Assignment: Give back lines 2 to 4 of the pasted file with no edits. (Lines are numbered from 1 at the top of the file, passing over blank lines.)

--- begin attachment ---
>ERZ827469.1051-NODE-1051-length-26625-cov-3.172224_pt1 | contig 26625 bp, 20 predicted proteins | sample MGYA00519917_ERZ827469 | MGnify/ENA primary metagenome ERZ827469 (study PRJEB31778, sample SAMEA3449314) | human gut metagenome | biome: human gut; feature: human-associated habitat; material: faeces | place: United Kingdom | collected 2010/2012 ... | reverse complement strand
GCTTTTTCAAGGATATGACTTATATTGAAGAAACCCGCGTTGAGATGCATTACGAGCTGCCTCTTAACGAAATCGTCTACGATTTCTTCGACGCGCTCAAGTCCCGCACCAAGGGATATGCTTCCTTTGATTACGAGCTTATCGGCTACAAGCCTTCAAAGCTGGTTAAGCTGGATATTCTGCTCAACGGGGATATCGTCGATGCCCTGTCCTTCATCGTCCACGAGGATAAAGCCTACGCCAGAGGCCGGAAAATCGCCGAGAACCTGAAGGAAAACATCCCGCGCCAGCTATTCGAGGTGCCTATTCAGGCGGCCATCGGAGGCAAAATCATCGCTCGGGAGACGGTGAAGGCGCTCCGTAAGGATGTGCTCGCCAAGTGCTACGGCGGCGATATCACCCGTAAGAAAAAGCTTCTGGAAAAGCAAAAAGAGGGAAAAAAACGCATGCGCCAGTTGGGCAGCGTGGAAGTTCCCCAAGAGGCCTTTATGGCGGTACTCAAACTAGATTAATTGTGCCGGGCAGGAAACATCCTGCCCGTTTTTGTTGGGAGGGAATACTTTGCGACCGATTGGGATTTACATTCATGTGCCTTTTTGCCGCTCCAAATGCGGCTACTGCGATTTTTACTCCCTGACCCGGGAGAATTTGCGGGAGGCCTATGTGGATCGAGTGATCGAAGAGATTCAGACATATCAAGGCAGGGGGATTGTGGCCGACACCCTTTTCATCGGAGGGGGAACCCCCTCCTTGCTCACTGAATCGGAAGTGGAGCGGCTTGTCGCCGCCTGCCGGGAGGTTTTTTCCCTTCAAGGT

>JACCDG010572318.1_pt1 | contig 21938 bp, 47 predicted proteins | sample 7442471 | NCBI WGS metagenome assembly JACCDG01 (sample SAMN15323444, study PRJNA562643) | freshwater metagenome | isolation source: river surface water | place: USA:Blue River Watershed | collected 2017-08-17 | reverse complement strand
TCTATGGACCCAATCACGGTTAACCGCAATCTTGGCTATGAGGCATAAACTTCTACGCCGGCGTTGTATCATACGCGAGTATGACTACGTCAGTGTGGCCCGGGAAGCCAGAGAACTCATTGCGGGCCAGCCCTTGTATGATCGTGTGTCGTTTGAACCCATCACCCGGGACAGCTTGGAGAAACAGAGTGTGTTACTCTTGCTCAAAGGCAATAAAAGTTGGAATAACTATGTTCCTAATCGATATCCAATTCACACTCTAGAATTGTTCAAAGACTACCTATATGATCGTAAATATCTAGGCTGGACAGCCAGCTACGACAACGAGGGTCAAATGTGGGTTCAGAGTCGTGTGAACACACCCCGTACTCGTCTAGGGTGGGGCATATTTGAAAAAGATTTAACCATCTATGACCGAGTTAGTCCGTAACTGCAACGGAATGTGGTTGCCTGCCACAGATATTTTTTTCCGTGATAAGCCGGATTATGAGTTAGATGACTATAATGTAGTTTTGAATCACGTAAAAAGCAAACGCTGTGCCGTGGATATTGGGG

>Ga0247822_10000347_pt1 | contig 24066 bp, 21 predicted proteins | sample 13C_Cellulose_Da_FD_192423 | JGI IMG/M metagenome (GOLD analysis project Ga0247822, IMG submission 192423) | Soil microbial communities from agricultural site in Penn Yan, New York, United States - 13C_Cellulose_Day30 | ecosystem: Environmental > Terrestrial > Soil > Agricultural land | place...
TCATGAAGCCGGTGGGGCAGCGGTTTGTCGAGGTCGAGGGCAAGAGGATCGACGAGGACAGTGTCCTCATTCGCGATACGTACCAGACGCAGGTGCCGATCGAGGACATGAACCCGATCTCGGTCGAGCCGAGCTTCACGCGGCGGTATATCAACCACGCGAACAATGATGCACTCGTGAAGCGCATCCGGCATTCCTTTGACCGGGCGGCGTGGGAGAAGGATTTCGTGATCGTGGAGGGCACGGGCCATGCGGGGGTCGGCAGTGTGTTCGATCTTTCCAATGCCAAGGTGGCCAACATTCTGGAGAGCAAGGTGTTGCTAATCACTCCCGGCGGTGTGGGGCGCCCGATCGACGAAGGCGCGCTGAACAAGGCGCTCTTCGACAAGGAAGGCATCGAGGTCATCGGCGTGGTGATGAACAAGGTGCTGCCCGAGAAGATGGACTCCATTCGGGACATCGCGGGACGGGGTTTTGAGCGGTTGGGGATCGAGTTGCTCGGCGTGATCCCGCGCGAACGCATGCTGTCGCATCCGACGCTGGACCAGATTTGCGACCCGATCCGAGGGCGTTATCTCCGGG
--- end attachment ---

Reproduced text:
GCTTTTTCAAGGATATGACTTATATTGAAGAAACCCGCGTTGAGATGCATTACGAGCTGCCTCTTAACGAAATCGTCTACGATTTCTTCGACGCGCTCAAGTCCCGCACCAAGGGATATGCTTCCTTTGATTACGAGCTTATCGGCTACAAGCCTTCAAAGCTGGTTAAGCTGGATATTCTGCTCAACGGGGATATCGTCGATGCCCTGTCCTTCATCGTCCACGAGGATAAAGCCTACGCCAGAGGCCGGAAAATCGCCGAGAACCTGAAGGAAAACATCCCGCGCCAGCTATTCGAGGTGCCTATTCAGGCGGCCATCGGAGGCAAAATCATCGCTCGGGAGACGGTGAAGGCGCTCCGTAAGGATGTGCTCGCCAAGTGCTACGGCGGCGATATCACCCGTAAGAAAAAGCTTCTGGAAAAGCAAAAAGAGGGAAAAAAACGCATGCGCCAGTTGGGCAGCGTGGAAGTTCCCCAAGAGGCCTTTATGGCGGTACTCAAACTAGATTAATTGTGCCGGGCAGGAAACATCCTGCCCGTTTTTGTTGGGAGGGAATACTTTGCGACCGATTGGGATTTACATTCATGTGCCTTTTTGCCGCTCCAAATGCGGCTACTGCGATTTTTACTCCCTGACCCGGGAGAATTTGCGGGAGGCCTATGTGGATCGAGTGATCGAAGAGATTCAGACATATCAAGGCAGGGGGATTGTGGCCGACACCCTTTTCATCGGAGGGGGAACCCCCTCCTTGCTCACTGAATCGGAAGTGGAGCGGCTTGTCGCCGCCTGCCGGGAGGTTTTTTCCCTTCAAGGT

>JACCDG010572318.1_pt1 | contig 21938 bp, 47 predicted proteins | sample 7442471 | NCBI WGS metagenome assembly JACCDG01 (sample SAMN15323444, study PRJNA562643) | freshwater metagenome | isolation source: river surface water | place: USA:Blue River Watershed | collected 2017-08-17 | reverse complement strand
TCTATGGACCCAATCACGGTTAACCGCAATCTTGGCTATGAGGCATAAACTTCTACGCCGGCGTTGTATCATACGCGAGTATGACTACGTCAGTGTGGCCCGGGAAGCCAGAGAACTCATTGCGGGCCAGCCCTTGTATGATCGTGTGTCGTTTGAACCCATCACCCGGGACAGCTTGGAGAAACAGAGTGTGTTACTCTTGCTCAAAGGCAATAAAAGTTGGAATAACTATGTTCCTAATCGATATCCAATTCACACTCTAGAATTGTTCAAAGACTACCTATATGATCGTAAATATCTAGGCTGGACAGCCAGCTACGACAACGAGGGTCAAATGTGGGTTCAGAGTCGTGTGAACACACCCCGTACTCGTCTAGGGTGGGGCATATTTGAAAAAGATTTAACCATCTATGACCGAGTTAGTCCGTAACTGCAACGGAATGTGGTTGCCTGCCACAGATATTTTTTTCCGTGATAAGCCGGATTATGAGTTAGATGACTATAATGTAGTTTTGAATCACGTAAAAAGCAAACGCTGTGCCGTGGATATTGGGG